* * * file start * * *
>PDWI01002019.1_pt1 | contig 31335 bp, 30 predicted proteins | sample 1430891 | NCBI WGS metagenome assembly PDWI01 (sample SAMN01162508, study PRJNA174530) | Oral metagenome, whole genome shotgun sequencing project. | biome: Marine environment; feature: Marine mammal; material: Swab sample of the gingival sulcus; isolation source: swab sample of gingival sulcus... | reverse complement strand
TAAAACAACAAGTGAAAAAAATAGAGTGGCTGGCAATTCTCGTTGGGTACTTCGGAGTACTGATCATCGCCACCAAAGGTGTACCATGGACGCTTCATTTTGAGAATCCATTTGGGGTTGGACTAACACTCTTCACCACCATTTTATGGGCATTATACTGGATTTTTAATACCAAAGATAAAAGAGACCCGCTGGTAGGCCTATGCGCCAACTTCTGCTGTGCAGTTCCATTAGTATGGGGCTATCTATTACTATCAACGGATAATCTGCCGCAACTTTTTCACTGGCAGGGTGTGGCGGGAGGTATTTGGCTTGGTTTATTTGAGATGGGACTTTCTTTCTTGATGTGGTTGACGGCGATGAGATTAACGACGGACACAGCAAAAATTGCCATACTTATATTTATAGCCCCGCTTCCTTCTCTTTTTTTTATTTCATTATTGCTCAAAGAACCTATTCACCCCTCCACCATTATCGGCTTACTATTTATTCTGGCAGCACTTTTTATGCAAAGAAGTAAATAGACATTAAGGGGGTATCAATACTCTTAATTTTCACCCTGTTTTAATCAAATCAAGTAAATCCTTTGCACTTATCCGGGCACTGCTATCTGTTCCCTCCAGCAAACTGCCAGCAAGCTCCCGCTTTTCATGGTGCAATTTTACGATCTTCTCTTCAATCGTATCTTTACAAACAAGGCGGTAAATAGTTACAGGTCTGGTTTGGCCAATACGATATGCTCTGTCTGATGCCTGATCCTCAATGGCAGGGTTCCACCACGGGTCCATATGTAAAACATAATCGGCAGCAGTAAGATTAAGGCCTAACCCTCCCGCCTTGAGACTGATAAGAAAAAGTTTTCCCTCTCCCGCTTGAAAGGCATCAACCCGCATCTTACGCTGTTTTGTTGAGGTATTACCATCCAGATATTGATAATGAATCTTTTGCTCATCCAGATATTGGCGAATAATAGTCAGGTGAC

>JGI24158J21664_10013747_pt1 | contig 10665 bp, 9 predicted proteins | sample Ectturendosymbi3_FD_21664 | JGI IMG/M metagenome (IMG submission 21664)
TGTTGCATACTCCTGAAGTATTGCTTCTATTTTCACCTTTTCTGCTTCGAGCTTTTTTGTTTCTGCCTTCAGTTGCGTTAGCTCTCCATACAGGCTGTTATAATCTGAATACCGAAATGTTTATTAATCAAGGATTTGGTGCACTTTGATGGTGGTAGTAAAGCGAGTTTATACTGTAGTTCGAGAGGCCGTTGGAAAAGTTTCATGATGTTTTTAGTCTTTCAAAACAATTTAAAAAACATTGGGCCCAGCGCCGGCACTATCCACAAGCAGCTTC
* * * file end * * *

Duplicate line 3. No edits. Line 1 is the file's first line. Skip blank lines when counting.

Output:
>JGI24158J21664_10013747_pt1 | contig 10665 bp, 9 predicted proteins | sample Ectturendosymbi3_FD_21664 | JGI IMG/M metagenome (IMG submission 21664)